for the Yankees’ post-season lucky charm-to-be, third-baseman Aaron
Boone: lefty Brandon Claussen,
who was then setting the air afire at AAA-Columbus (1.36 in 6 starts,
following 1.64 in 4 A-Tampa, the latter following a rapid-fire 10-month
recovery from Tommy John surgery). He had already set Yankee hearts
aflame when he came up for his MLB debut to pitch 6.1 winning innings in the second game of a subway-style doubleheader against the Mets at Shea.
Two weeks later, after Claussen had gone back down to Columbus, George
Steinbrenner set the stage for a future acquisition (care to guess, anyone?!) that would leave
Yankee fans speechless (not a frequent occurence). Oh, the dampening of those fiery Yankee
hearts! Not only did we lose Claussen (and soon after, another lefty, fan favorite David Wells, who would be insulted into leaving his second tour with New York for hometown San Diego after being offered a minor league contract — yes, a story goes with it — this is not that story) — but also the first half of our switch-hitting third baseman "Robin Zeile." who was sent to Los Angeles for Scott Proctor and Bubba Crosby in another part of this contortionist multi-team deal. Rumor had it that the whole tangle was really about blocking Boston from acquiring a certain Expos pitcher…any ideas?! I longed for company, for historical context, for character, for, yes, Mike and the Mad Dog. Indeed, the Yes Network reliably kept the camera on Mike Franscesa as he poured his baseball soul dourly into the microphone on the WFAN radio talkshow…. —to be continued later on today.
WORLD BASEBALL CLASSIC ROUND 2: Mexico @ Korea in Anaheim. Korea 3 Mexico 2
It is good for New Yorkers to hear broadcasters who appreciate Metspitchers. Of course, that is unlikely to happen while they are
pitching during a Mets game, not by local broadcasters, anyway. No need
to mention names, but whatever poisonous madness is finally working its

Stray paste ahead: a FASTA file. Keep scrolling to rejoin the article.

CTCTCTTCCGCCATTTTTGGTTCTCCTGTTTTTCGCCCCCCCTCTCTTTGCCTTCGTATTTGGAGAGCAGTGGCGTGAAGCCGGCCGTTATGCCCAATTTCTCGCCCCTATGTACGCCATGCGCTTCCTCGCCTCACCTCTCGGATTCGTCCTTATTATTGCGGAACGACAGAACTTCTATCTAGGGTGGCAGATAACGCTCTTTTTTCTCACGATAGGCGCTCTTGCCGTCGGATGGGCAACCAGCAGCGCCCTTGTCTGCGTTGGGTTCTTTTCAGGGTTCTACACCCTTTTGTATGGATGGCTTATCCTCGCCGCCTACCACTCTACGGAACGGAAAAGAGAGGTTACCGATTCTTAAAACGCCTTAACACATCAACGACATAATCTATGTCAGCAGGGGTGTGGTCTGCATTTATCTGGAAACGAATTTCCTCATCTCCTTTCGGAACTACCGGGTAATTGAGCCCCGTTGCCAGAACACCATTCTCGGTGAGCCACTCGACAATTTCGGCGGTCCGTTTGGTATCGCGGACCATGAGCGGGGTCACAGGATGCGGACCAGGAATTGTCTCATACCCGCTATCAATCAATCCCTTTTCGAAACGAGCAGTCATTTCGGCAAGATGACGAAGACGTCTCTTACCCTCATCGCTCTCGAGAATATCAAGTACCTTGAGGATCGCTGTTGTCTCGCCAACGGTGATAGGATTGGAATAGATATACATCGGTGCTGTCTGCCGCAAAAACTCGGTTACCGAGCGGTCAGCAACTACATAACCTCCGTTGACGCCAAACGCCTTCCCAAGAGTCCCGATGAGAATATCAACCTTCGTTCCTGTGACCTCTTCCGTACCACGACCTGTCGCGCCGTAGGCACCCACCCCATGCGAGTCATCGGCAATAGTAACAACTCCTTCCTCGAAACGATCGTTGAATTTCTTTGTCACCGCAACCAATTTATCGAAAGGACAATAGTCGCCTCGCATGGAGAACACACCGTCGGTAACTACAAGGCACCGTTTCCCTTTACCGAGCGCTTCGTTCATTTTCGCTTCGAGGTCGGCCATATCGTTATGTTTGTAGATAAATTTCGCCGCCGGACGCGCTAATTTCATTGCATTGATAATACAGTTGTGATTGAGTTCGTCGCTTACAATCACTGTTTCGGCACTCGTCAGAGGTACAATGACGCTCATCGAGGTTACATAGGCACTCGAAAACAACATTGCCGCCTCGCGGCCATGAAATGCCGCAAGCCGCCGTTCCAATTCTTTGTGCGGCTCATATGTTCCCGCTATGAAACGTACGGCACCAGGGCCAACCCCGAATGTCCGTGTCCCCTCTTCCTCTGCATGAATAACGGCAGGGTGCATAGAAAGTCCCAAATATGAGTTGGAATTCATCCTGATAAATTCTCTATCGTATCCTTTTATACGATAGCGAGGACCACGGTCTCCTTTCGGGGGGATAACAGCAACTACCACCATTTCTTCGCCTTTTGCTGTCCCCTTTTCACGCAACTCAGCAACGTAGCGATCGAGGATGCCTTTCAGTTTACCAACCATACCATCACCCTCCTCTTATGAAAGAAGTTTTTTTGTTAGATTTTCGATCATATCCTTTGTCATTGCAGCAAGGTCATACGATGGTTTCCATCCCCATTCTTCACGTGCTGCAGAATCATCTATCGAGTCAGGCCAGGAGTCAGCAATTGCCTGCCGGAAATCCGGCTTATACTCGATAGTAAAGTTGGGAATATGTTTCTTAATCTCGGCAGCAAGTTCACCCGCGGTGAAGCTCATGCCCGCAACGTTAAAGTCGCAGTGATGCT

way out of the Mets system after some painful bloodletting could not
help but infect their announcers — and fanbase, but that’s another
story — too. That is why we have heard mainly doom and gloom about
our New York underdogs since the 2000 trip to the World Series.
Thank goodness for the World Baseball Classic. Did you find it
refreshing to hear Dodger teammates Eric Karros (1B, 1991-2001) and Orel Hershiser (RHP, 1983-2000) talk about RHP starter Jae Weong Seo — who is about to join his high school teammate Hee-Sop Choi (1B) on the Dodgers — and lefty reliever Dae-Sung Koo — who debuted in the MLB in April of last year and is now a non-roster invitee to Mets spring training camp — as the strong pitchers they really are, with meaningful analysis
and insight by former players — one a legendary pitcher himself — who
analyze the game with a professionalism approaching that with which
they used to play the game?
Seo started the first game of the second round of the WBC for
Korea against Mexico. Through 5-1/3 innings, he allowed 1 run, which
came early and failed to rattle him. In the Mets’ organization he was
so frequently sent down to the minors that it is no wonder that he would lose get shaken up after a mistake or bad luch at Shea. I have to wonder if the Mets have something to learn from the coaching and mindset of Team Korea. It is not as if Team Mexico was a lightweight opponent.
Before I forget, I want to add Floraine Kay’s observation that Seo showed an easy stance and release of his curveball that put into mind the seemingly effortless form of David Wells at his best.